TUESDAY, March 26 (HealthDay News) -- A simple breath test may
be able to tell if you are overweight or will be in the future, a
new study suggests.
According to the findings, results from a standard breath test
used to assess bacterial overgrowth in the gut can also tell
doctors if you have a high percentage of body fat.
The microbiome, or the trillions of good and bad bugs that line
your gut, can get out of balance. When bad bacteria overwhelm good
bacteria, symptoms such as bloating, constipation and diarrhea may
occur. The new study, appearing in the April issue of the
Journal of Clinical Endocrinology & Metabolism, suggests
that this scenario may also set someone up for obesity.
For the study, individuals drank a sugary lactulose syrup.
Breath samples were then collected every 15 minutes for two hours.
Participants also had their body fat measured in two ways. One was
body mass index (BMI), which takes height and weight into account.
The other method uses low-wattage electrical conductivity, which
differentiates between lean and fatty tissue.
Those participants whose breath samples showed higher levels of
two gases -- methane and hydrogen -- had higher BMIs and more body
fat than participants who had normal breath or a higher
concentration of only one of the two gases, the study showed. This
pattern suggests that the gut is loaded with a bug called
Methanobrevibacter smithii, the researchers explained.
It's possible that when this type of bacteria takes over, people
may be more likely to gain weight and accumulate fat, said lead
study author Dr. Ruchi Mathur, director of the outpatient diabetes
treatment center at Cedars-Sinai Medical Center in Los Angeles.
Although there are other ways to measure body fat and BMI, the
researchers suggested that individuals with higher methane and
hydrogen content in their breath may be more likely to respond to
specific weight loss methods down the line. "Obesity is not a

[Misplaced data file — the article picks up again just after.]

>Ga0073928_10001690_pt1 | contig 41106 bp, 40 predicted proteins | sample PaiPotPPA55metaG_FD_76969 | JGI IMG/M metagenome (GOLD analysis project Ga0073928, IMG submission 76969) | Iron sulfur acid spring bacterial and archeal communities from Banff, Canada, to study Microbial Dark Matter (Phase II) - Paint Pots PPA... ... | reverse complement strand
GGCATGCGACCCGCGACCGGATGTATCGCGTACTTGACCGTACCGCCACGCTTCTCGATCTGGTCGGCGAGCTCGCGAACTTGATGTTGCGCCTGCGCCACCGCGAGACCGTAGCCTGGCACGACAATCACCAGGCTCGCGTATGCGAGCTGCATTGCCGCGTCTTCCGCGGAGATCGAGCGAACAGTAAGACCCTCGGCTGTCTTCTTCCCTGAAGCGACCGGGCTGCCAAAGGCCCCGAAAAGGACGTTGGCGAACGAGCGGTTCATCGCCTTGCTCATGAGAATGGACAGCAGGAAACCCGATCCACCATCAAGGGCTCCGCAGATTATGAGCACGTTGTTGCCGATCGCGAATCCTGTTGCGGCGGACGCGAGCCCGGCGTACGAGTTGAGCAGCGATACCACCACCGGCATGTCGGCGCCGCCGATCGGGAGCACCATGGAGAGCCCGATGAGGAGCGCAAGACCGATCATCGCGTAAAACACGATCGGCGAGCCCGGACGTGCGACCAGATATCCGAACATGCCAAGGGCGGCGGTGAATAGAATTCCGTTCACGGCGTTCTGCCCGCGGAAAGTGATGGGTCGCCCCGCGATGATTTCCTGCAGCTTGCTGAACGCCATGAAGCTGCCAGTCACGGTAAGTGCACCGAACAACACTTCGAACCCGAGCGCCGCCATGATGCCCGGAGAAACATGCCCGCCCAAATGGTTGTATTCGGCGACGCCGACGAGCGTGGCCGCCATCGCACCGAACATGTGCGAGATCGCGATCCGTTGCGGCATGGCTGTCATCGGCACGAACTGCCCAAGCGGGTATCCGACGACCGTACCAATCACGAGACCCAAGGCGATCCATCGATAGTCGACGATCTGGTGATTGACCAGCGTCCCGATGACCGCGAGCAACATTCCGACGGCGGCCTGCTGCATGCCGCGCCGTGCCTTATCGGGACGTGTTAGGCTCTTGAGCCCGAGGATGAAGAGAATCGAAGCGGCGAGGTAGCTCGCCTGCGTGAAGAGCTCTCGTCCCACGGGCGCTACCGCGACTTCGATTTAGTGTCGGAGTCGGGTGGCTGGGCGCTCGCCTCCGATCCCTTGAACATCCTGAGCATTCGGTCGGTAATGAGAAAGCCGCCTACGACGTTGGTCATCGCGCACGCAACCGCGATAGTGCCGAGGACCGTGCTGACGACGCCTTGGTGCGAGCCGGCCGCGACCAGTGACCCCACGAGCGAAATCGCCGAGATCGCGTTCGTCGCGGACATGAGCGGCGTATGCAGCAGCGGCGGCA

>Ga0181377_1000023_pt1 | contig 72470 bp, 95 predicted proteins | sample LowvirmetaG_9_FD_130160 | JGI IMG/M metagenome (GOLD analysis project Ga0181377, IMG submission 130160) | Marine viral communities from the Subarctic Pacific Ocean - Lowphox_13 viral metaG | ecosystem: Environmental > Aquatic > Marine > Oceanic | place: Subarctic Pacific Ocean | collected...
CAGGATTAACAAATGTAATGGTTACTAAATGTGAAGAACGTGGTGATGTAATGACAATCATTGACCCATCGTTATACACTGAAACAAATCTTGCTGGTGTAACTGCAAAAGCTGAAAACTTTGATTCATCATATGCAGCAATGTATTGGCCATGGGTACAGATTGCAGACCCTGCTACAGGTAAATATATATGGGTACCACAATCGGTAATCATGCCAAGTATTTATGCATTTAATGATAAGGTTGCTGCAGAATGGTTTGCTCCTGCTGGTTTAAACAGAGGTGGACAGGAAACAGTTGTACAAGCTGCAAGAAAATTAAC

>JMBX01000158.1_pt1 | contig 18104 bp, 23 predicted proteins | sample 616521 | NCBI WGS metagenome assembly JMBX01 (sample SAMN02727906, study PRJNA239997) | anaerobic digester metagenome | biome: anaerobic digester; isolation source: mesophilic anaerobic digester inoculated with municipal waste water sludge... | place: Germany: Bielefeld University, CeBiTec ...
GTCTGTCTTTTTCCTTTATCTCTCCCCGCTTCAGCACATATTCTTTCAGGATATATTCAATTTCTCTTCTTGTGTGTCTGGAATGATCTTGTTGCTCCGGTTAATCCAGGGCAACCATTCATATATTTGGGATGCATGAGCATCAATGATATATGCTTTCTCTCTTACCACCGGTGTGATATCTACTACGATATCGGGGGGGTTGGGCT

one-size-fits-all disease," Mathur said.
If the study findings are confirmed, certain weight-loss
treatments could be matched to people who have this breath pattern.
One possibility, for instance, might be that probiotics, which help
restore and maintain the natural balance of organisms in the gut,
could have a role in treating or preventing obesity.
But the science is not there yet, experts cautioned.
"This is an important study looking at bacteria in the intestine and how they are related to BMI," said Dr. Spyros Mezitis, an endocrinologist at Lenox Hill Hospital in New York City. "The more methane and hydrogen in the breath, the higher the body fat." But, "we need more studies to figure out how bacteria is related to the growing obesity epidemic and what happens if we modify it," Mezitis said.
It's way too soon to start thinking about probiotics as a
treatment for obesity, said Dr. Peter Green, director of the Celiac
Disease Center at Columbia University Medical Center, in New York
City. Green routinely uses breath testing to assess individuals
with gastrointestinal issues such as bloating, diarrhea and
constipation. "Some people with bacterial overgrowth in their gut
have symptoms, but others do not and we are not sure why. The
significance of the test results is not always quite clear," he
"More research is needed to really define the role of bacterial overgrowth in all of these different conditions," Green said. "It is an exciting area of research, but testing breath to measure body fat is not ready for prime time."
Another expert discussed implications of the new research.
This study adds to the growing evidence that breath tests can
provide information about our health, said Dr. Raed Dweik, a
pulmonologist at the Cleveland Clinic. "The argument that the
authors make is that if we change the bacteria in the gut, we may
change obesity and these people will not gain weight as easily," he
said. "If we modify the bacteria in the gut, they may lose weight
faster or easier."
The next step is to figure out how, or even if, this is
possible, said Dweik, who on March 25 had his own study published
on the use of breath testing to uncover heart disease risk.
What is your body mass index? Find out by using the U.S.
National Institute of Health's
Please be aware that this information is provided to supplement the care provided by your physician. It is neither intended nor implied to be a substitute for professional medical advice. CALL YOUR HEALTHCARE PROVIDER IMMEDIATELY IF YOU THINK YOU MAY HAVE A MEDICAL EMERGENCY. Always seek the advice of your physician or other qualified health provider prior to starting any new treatment or with any questions you may have regarding a medical condition.
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